For Loretta

Our black cat Emma lays on her side on the ottoman in my office of our house in Portland, Oregon in August 2013

We didn’t bring my love seat from Portland as the affections of one dog and five cats had taken its toll over the years, especially from Emma (sleeping here on the matching ottoman in August of 2013). My wife also needed a sofa for her office in the den so she started looking while I was at work. We found a nice sofa for my office at a secondhand store and then tried a few other stores before visiting the store with a sofa my wife had seen and liked quite a bit, she wanted to see if I liked it as well.

The woman who helped her was named Loretta, we were introduced and she showed us a few options. She was the sort of salesperson you are lucky to find, she listened to what we wanted and guided us to the furniture they had that would work best for us. Not only did she not try to give us a hard sell to get us into an expensive custom set, she didn’t even give us a soft sell, rather after seeing that we both fit best on a reduced price floor model she happily sold that to us despite of how much less of a commission she must have gotten.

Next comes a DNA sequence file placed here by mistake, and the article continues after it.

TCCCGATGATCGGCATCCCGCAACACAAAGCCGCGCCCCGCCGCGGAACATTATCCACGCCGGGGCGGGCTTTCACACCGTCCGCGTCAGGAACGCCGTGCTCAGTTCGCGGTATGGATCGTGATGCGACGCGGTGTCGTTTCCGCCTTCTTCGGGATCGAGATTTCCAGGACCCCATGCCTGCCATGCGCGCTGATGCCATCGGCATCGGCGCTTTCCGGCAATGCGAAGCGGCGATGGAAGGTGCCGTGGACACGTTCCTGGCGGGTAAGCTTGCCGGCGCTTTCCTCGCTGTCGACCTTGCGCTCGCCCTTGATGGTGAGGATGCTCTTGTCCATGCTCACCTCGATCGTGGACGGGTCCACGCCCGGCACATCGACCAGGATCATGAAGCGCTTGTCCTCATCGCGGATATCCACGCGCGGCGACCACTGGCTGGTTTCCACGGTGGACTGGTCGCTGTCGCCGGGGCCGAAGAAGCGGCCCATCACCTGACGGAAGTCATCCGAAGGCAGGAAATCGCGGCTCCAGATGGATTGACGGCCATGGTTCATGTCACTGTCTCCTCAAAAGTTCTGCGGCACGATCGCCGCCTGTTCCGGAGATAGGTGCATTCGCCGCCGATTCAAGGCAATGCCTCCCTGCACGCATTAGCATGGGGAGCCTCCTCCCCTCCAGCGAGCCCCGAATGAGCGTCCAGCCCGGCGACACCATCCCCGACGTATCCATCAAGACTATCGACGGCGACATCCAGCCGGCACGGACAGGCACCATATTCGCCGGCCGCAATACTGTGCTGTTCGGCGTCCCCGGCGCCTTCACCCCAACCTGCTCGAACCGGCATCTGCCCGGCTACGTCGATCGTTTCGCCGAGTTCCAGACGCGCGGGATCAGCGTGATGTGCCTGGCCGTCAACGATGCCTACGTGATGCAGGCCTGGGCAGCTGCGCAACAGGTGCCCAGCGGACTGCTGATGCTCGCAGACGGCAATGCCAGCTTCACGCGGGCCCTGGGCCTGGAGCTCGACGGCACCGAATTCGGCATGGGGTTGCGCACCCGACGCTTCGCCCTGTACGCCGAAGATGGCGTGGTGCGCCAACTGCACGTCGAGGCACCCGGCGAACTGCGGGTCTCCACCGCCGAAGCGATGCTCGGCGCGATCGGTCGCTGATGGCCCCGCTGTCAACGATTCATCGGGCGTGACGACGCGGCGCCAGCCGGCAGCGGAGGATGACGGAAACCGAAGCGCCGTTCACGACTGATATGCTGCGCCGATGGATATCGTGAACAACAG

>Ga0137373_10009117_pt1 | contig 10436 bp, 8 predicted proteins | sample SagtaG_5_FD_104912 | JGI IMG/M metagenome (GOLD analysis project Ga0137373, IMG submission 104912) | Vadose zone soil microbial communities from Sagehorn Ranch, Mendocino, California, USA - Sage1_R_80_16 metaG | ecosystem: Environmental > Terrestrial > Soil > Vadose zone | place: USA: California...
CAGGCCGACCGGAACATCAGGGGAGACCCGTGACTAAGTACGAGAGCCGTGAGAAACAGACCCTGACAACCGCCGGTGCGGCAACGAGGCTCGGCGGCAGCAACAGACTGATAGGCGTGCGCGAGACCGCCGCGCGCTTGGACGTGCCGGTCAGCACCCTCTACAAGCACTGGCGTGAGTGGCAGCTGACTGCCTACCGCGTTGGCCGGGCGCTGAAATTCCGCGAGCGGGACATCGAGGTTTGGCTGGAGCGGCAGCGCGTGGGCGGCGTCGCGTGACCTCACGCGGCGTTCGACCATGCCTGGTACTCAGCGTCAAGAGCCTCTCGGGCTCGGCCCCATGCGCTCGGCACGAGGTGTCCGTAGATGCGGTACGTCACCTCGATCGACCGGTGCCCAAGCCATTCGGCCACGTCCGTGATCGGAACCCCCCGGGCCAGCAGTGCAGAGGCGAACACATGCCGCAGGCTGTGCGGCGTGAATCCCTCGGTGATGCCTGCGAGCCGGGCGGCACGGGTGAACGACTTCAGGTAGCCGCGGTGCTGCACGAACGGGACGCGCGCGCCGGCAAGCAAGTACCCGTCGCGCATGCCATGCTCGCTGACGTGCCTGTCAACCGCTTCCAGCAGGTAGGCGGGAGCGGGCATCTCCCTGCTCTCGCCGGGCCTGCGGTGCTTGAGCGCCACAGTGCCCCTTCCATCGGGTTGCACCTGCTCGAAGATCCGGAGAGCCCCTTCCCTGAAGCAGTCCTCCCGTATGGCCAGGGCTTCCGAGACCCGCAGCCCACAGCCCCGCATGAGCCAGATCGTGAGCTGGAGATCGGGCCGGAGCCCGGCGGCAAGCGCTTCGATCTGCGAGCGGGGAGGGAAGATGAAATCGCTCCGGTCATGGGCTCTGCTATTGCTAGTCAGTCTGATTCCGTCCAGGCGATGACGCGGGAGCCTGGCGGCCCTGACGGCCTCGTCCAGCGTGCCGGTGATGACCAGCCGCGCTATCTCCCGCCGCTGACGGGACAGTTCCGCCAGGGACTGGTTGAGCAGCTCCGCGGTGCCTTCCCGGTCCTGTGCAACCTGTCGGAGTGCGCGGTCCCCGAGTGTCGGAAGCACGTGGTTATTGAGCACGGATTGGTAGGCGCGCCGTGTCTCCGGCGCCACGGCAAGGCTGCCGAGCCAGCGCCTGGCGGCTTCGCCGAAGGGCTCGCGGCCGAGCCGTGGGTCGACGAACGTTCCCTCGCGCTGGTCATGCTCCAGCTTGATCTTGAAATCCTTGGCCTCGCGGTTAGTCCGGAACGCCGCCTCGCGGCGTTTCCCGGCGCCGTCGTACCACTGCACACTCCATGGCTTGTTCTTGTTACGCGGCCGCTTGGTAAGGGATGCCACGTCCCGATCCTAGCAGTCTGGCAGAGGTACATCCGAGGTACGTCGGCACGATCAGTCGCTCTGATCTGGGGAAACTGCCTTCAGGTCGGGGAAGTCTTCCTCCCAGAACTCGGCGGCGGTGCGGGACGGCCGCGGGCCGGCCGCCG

We also wanted an ottoman so she setup an appointment with my wife to go over the options and again, after listening to what we wanted, found one I think we’ll like and helped choose the colors. When they had the wrong phone number for us, because she lived kind of in this direction she stopped by the house to get the right number so there wouldn’t be any confusion or delays.

She was thinking of moving to Portland, her fiancé lives there, and I hoped they would be as happy there as we had been. Sadly it is not to be as we found out she died unexpectedly Thursday night. Given how briefly our lives had touched I was surprised how taken aback I was by the news. Given the past few months I’ve been worn out mentally and physically but she was kind and attentive and made everything so pleasant for both of us.

Here’s to Loretta and all those who are kind to strangers, not because of how much they’ll benefit, but because it’s who they are. If only briefly, I’m thankful we met.